the quality of your attention

I recently read the latest book by one of the wisest men I have ever known: Prof. Ted Chamberlin. The book is Horse: How the Horse Has Shaped Civilization. If you, like me, grew up reading endless novels about beautiful horses, you will probably enjoy this wonderful conversation about the relationship between people and horses over millenia.

In the book, Ted comments (and I can't quote exactly because my copy is already out on loan!) that the best horse trainers use 'the quality of their attention' to get horses to do what they want. It is an intriguing concept, mostly because horses pay attention (and therefore notice attention) differently than people do. It is possible that it is the quality of the horse's attention that enables the trainer to pay attention in a way that results in behavioural change.

Or not. It is my work and my passion to pay attention to how people pay attention. At the moment, my biggest lab is a college classroom frequented by dozens of teens who are not often noticed (favourably) for the quality of their attention. It is true that they miss a lot. It is true that they are cheerfully or angrily oblivious more than is helpful for either them or me. And yet. . . they are suddenly attentive, alive, sensitive. They pick up more information than they realize and it is more frequently this access to information that confuses and frustrates them. The way to influence them is not to add more information; they have more information than they can conveniently organize already.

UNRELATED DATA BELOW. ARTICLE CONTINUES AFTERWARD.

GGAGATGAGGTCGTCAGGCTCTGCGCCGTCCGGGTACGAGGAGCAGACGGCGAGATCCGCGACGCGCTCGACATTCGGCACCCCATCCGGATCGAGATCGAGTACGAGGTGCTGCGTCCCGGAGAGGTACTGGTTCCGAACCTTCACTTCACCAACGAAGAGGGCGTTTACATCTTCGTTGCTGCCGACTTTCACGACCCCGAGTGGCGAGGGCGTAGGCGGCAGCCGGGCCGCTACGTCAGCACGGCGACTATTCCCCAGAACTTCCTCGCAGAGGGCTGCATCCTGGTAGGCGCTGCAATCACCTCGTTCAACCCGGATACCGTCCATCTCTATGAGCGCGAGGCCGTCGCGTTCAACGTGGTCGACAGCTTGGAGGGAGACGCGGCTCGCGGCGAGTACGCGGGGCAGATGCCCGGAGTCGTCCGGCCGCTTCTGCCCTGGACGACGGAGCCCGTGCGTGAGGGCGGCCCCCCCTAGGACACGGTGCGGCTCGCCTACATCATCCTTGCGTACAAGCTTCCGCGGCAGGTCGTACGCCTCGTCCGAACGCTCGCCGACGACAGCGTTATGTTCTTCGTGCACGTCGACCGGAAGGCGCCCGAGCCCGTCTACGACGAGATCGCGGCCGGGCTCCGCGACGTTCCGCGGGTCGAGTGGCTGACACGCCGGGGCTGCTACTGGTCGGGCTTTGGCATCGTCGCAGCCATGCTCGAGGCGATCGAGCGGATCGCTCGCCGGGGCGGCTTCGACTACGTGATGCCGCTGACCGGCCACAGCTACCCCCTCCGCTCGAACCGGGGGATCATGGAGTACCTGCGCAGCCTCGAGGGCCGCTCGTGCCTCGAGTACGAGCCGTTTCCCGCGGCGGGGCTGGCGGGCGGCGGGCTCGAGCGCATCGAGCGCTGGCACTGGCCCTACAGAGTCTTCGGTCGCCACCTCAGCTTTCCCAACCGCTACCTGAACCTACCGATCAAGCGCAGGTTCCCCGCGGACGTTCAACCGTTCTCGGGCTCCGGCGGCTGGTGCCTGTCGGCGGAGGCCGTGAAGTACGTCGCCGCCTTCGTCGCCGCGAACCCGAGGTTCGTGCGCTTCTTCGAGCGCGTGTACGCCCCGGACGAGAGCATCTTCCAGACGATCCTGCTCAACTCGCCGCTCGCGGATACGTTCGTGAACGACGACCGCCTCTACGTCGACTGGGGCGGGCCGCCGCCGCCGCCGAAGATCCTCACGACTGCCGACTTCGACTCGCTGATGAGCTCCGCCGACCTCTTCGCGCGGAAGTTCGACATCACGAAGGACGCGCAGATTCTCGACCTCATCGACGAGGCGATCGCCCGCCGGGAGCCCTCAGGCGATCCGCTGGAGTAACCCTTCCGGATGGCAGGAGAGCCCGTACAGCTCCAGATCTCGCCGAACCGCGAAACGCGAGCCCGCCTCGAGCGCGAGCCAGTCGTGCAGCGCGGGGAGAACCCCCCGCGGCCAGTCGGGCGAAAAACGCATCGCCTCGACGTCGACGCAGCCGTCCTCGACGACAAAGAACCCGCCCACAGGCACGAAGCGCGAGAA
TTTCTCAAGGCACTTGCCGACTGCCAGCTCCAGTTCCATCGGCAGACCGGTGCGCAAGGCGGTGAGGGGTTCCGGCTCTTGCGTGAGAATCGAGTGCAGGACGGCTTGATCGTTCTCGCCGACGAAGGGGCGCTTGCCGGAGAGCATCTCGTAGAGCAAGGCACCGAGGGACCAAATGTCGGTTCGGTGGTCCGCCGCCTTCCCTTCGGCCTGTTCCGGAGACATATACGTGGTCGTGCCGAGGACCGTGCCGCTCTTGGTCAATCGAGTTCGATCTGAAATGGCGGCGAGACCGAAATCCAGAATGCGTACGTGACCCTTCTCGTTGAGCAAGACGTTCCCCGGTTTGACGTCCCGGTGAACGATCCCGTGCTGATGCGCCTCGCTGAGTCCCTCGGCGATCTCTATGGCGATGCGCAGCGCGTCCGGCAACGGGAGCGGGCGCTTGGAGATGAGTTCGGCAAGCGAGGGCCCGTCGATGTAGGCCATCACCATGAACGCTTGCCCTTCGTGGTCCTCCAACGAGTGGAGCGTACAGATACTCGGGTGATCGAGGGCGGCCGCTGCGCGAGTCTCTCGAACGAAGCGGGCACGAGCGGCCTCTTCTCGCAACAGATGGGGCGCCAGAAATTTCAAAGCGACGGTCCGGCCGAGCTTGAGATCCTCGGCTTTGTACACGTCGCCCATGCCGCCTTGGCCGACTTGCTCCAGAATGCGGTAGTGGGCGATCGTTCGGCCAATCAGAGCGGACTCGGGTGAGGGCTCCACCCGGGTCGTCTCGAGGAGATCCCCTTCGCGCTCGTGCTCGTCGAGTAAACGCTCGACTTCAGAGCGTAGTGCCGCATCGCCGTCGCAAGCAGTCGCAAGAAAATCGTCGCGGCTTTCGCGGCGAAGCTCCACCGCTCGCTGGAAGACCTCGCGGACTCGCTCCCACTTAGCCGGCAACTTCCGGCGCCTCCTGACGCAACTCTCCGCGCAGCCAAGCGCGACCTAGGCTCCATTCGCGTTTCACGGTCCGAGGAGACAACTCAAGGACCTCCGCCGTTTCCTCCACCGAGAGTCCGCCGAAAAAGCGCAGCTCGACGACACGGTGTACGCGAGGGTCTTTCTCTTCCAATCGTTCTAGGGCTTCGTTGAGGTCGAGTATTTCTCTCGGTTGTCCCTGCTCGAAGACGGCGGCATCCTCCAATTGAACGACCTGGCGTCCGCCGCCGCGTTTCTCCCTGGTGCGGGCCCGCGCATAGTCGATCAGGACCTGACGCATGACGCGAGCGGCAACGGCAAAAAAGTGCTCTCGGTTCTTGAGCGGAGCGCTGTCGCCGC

The quality of attention we offer is not always the quality of attention we get back from the world. It is not the only way to exert influence on people or situations. It requires a belief that we, like horses, are creatures of remarkable sensitivity and precision. A belief that we are capable of noticing the attention we receive, and responding to it directly. A belief that when we pay attention, we also draw attention. A belief that attention and action are part of the same continuum.

It's possible that you cannot understand those beliefs, much less be sure that you share them. It's possible that you are focused (or oblivious, depending on one's point of view) and do not notice things in your peripheral vision. Still, you could notice what you notice. You could notice different qualities in your attention. Then you could pay attention and wait, attentively, until you notice the results.


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